I believe with all my heart that the one who said, “love your neighbor as yourself” and “do unto others as you would have them do unto you” would have me respect other spiritual heroes.
And so I bless the compassionate Buddha, I give thanks for the patriarchs and matriarchs of Judaism, I acknowledge the sacred spirituality of the native inhabitants of this land, and I honor the prophet Muhammad (may peace be upon him).

Jesus is Lord is a statement to motivate me to rise to my potential, not to disrespect what motivates others to rise to their potential.

To say Jesus is Lord is to say we stand in opposition to power structures that dehumanize the weak, the lonely, the oppressed, or the marginalized.

To say Jesus is Lord is to say that we will vocally and consistently resist and rebuke racism, xenophobia, misogyny, transphobia, and homophobia (even and perhaps especially when we find those flaws within ourselves).

To say Jesus is Lord is to say that we will not allow any child of God to be treated as if they were not.

To say Jesus is Lord is to say that as followers of Jesus we have devoted ourselves to a compassionate way, a liberating truth, and a justice-seeking life.

To say Jesus is Lord is to say that no one is beyond the reach of God’s grace and goodness.

To say Jesus is Lord is to care for the poor and the most the vulnerable.

To say Jesus is Lord is to say we will forgive oppressors, but we will never again accept oppression.

To say Jesus is Lord is to speak out for the dignity of all people, especially those considered to be “the least of these.” Does our voice really matter? The historic power of the gospel has been in its proclamation.
In the beginning was the word and the word was divine…yes, I believe our voices matter.

In today’s gospel, even in his pain, Jesus ministered to someone else in pain.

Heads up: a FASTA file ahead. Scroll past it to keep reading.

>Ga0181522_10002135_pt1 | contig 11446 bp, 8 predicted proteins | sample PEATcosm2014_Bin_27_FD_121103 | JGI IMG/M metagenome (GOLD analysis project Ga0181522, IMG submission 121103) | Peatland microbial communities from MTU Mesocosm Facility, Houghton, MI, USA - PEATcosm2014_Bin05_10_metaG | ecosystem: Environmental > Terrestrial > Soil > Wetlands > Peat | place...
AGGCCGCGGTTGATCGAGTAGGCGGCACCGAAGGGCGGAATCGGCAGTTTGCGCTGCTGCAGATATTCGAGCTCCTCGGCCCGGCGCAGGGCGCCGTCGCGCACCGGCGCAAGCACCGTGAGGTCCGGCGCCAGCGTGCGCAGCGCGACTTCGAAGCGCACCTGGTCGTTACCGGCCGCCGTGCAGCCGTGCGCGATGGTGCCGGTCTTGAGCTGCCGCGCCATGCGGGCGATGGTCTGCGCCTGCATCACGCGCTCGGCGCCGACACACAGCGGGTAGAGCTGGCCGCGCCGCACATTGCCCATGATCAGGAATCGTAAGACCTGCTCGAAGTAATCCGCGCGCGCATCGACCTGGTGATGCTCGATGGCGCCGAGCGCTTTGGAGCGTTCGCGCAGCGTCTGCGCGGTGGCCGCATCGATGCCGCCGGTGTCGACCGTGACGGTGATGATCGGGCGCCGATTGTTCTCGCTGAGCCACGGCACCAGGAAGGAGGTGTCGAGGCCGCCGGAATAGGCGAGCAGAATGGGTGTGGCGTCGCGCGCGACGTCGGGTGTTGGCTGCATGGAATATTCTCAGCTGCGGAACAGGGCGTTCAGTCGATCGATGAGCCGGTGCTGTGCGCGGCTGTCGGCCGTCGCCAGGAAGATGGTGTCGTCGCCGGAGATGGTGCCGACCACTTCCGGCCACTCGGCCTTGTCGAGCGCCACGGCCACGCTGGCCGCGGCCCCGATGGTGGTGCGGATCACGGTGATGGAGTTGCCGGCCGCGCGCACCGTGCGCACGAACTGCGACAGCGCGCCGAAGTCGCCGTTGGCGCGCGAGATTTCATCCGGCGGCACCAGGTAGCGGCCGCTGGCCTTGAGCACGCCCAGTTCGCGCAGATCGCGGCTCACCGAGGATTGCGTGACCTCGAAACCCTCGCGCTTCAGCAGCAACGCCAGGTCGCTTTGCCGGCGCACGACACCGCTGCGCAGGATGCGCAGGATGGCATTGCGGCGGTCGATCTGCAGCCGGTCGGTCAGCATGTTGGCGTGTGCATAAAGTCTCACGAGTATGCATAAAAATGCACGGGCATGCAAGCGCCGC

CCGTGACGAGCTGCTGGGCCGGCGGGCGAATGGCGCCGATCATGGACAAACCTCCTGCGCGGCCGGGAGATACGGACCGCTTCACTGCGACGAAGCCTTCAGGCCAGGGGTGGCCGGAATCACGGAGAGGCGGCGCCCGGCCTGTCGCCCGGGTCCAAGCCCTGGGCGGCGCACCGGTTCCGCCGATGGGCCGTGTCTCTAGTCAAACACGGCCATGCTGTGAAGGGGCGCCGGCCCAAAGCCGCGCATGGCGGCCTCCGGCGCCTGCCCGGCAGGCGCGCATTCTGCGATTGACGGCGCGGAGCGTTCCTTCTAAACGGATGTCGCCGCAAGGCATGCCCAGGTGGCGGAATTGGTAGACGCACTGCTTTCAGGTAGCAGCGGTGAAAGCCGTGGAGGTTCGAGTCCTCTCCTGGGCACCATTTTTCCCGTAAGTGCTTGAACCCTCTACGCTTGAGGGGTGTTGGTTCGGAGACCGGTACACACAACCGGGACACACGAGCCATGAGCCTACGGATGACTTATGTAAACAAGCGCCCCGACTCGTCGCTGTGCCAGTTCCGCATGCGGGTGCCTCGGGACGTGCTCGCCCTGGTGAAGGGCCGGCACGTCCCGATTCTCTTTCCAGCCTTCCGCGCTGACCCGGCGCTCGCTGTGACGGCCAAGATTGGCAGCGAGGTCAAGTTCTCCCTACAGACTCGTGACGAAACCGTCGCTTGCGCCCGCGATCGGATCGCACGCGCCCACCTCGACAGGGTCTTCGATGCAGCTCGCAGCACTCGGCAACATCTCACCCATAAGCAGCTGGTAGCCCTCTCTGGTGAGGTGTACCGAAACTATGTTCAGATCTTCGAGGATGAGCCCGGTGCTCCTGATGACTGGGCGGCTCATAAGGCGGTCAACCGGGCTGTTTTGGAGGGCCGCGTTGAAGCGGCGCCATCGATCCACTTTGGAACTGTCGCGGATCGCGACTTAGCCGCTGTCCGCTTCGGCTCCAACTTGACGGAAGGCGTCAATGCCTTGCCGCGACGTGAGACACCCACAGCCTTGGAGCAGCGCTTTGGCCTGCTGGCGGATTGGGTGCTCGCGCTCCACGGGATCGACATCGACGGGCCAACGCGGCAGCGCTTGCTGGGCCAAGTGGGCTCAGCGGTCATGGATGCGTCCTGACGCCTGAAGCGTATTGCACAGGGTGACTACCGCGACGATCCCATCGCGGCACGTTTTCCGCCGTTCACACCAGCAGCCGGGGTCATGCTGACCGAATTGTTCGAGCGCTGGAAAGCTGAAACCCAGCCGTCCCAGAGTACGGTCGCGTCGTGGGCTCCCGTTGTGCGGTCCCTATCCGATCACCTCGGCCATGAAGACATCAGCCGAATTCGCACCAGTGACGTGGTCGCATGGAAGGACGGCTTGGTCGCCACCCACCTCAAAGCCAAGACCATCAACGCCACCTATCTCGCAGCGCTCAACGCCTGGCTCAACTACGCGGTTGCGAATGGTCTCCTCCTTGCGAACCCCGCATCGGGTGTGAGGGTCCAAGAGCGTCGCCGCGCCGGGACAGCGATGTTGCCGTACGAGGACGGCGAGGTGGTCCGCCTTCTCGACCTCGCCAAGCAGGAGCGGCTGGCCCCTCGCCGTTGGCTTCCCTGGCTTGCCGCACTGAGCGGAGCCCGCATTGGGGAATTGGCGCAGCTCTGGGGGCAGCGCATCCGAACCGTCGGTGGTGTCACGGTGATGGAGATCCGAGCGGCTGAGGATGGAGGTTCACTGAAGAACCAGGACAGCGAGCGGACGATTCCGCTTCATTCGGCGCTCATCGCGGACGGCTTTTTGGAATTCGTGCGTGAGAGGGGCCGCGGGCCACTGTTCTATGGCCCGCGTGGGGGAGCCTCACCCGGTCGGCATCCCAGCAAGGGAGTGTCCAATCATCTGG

Jesus today hears the cries of a hurting person.
Jesus today affirms the sacred value of one condemned by society.
Jesus today promises that paradise, the experience of the love of God, will not be withheld from the sorrowful, the downtrodden, the hurting.
If Jesus is Lord for us, then we will follow the example of our Lord, and when we fail to do so, we will try again.

When others are targeted, will we push past our fears and pain to affirm them?

When political leaders, even the ones we may admire, target minority groups or allow their supporters to do so, will we challenge and confront them to offer better and more just leadership?

When racism rears its ugly head in media, politics, the workplace or the streets, will we say,
“In the name of our middle eastern Lord, we will not tolerate this”?

When our neighbors, whoever they are, are frightened or hurting, will we say with Jesus, “come to us all who are burdened and heavy laden and we will refresh you?”

We don’t have to say Jesus is Lord, and there have been times in my life I resisted saying it for a variety of legitimate reasons. But I need to reclaim that ancient creed today. And I know to embrace that creed will require some action. To say, Jesus is Lord, means we must sincerely try to follow the justice-seeking example of Jesus – otherwise, the words ring hollow.

And so, for the hope it offers, for the world changing power that is represents, and for the call to action that it is, I give voice to our faith tradition’s oldest creed: Jesus is Lord. And this is the good news. Amen.

© Durrell Watkins 2016

God of peace and plenty,
God of hope and healing,
God of grace and goodness,
Bless me and the whole world.
Amen.